Revealed: Grenfell probe cost 150 times more than the saving made by replacing cladding
1 November 2019, 15:19 | Updated: 1 November 2019, 15:47
More than £50 million has been spent so far on the public inquiry into the Grenfell Tower fire.
Some £40.2 million funded by the Cabinet Office has gone towards the probe, according to financial information up to March 31 released by the inquiry.
The overall figure is more than 150 times greater than the savings made by replacing the fire-retardant cladding on the tower block with cheaper combustible panels.
Just under half of the overall cost - £18.8 million, went towards legal funding for core participants including 585 survivors, bereaved and local residents, the Fire Brigades Union and the Fire Officers' Association.
The total includes payment of between £210,000 and £220,000 for Sir Martin Moore-Bick, the retired judge leading the probe, for the year up to March 2019.
He made no expenses or accommodation allowance claims in this period.
The remainder of the funds went towards the inquiry secretariat, assessors, experts, accommodation and technical and operational support.
The tower block's refurbishment prior to the deadly blaze cost £8.7 million.
Up to March 2019 the inquiry held 123 days of hearings with more than 140 witnesses.
It has received and reviewed more than 500,000 documents of which over 200,000 are expected to be disclosed to core participants.
Separately, freedom of information requests by the PA news agency reveal expenses totalling more than £10.2 million from public and governmental bodies taking part in the probe.
London Fire Brigade spent £2.64 million on the first phase of the inquiry, while the local council, the Royal Borough of Kensington and Chelsea, spent £4.54 million.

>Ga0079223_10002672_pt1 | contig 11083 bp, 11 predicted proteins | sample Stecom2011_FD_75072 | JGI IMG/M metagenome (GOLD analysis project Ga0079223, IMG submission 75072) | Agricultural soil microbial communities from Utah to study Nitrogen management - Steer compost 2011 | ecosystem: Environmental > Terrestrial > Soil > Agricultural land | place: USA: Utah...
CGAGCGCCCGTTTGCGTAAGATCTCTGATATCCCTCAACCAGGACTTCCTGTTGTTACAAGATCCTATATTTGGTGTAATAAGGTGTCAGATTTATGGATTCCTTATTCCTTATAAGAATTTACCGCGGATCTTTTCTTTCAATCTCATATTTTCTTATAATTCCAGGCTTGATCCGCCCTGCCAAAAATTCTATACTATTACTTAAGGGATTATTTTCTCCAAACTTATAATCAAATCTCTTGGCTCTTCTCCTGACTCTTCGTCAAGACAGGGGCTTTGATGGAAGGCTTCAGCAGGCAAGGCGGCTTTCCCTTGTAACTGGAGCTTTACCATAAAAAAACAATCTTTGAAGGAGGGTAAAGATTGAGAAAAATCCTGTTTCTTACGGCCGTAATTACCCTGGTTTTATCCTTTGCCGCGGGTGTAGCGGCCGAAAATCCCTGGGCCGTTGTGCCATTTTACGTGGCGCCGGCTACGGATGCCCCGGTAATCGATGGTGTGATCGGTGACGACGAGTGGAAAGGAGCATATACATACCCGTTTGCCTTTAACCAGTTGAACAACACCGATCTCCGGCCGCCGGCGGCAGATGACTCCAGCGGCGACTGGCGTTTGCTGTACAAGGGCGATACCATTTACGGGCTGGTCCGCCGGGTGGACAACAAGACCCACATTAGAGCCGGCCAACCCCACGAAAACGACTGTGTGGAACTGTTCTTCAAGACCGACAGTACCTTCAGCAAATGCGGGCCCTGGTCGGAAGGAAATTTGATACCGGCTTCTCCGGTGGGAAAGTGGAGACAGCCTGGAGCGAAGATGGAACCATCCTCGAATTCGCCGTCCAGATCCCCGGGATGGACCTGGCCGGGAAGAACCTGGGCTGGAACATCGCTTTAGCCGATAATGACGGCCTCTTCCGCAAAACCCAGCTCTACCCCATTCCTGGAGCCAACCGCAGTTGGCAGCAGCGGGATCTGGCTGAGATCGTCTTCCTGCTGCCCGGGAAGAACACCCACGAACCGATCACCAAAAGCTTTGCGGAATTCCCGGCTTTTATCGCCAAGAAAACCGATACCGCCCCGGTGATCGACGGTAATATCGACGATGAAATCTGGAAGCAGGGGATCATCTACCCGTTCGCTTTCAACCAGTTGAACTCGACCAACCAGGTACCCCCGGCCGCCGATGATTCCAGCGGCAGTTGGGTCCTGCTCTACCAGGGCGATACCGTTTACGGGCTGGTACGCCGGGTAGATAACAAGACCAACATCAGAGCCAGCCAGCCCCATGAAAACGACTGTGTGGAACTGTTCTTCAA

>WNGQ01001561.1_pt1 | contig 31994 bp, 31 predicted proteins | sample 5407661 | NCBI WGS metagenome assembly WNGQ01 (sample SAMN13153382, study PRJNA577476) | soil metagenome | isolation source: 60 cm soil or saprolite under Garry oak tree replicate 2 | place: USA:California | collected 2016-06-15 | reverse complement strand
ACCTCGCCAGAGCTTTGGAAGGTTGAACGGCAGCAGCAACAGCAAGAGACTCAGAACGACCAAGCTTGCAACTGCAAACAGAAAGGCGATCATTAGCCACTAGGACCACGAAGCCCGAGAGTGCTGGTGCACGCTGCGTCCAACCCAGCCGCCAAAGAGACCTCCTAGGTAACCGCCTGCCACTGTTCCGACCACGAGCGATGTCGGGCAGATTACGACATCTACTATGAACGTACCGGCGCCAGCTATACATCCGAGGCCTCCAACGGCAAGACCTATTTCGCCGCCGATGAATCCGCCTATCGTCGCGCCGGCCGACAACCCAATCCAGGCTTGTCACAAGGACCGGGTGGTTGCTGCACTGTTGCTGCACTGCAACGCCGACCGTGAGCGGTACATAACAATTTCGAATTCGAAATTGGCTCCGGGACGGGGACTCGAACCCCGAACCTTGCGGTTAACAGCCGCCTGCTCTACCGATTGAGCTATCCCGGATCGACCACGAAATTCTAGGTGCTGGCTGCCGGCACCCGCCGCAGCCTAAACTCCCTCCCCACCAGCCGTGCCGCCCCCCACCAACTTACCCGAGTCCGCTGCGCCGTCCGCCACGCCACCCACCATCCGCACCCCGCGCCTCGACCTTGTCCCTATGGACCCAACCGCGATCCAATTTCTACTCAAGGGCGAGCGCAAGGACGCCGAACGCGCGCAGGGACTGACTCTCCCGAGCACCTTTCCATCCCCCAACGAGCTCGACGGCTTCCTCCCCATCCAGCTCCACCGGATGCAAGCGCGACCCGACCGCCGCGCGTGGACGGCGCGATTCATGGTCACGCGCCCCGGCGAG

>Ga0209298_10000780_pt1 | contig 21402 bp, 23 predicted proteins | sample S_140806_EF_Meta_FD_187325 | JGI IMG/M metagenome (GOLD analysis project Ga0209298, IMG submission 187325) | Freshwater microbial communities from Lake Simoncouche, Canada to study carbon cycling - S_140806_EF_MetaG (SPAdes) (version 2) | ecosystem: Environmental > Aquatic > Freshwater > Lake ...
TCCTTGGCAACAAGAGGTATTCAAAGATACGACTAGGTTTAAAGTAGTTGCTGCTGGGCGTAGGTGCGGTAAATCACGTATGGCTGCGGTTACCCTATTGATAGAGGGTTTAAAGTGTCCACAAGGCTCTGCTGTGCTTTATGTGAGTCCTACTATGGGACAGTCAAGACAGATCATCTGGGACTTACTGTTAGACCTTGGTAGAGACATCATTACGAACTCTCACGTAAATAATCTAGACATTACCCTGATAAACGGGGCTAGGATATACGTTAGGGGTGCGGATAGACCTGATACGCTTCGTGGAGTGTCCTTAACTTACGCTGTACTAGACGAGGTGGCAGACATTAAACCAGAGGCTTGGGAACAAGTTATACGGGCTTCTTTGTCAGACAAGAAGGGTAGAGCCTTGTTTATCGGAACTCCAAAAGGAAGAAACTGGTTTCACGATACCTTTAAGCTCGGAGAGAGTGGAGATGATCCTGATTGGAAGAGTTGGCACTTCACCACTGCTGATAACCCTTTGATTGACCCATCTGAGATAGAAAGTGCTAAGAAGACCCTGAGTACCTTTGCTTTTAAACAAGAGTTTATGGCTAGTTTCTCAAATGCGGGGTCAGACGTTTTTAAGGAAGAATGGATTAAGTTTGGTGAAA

The same council was responsible for overseeing a decision to save £293,368 from Grenfell's refurbishment budget by replacing zinc cladding with a fire-resistant core for cheaper aluminium panels with a combustible polyethylene core, the Guardian reported.
The Home Office spent £2.35 million, and the Ministry of Housing, Communities and Local Government spent £642,812.26.
The Metropolitan Police, which is conducting a separate, criminal investigation, did not disclose its costs.
The total amount spent so far exceeds some other public inquiries in recent years, including the Iraq inquiry which, according to the fact checking website Full Fact, cost £13 million.
Meanwhile, the Saville Inquiry which looked into the deaths of 13 people on Bloody Sunday, lasted 12 years and cost £192 million, Full Fact said.
Hearings for the second phase of the Grenfell inquiry will start in January.
But there are concerns that the funds available to the inquiry are insufficient, given the scale of documents to work through, number of core participants and number of bodies involved in the second phase.
Deborah Coles, executive director of the Inquest charity, which is supporting some of the core participants, said: "You cannot put a cost on justice.
"The vital role that the families' lawyers play in going through thousands of documents and making sure that evidence is properly presented and helping them through a complex and difficult process cannot be overestimated.
"In the next stage there will be unlimited funds for the corporate lawyers so there has to be a level playing field for families.
"The inquiry must give families the truth, justice and accountability they deserve and also see structural change which is in the public interest. Families' lawyers can help ensure they have a voice and that the key issues are addressed.
"For the sheer scale of the task at hand, there are serious concerns that the Inquiry is currently under resourced." £50m Grenfell probe cost 150 times more than saving made by changing panels
Reporting by PA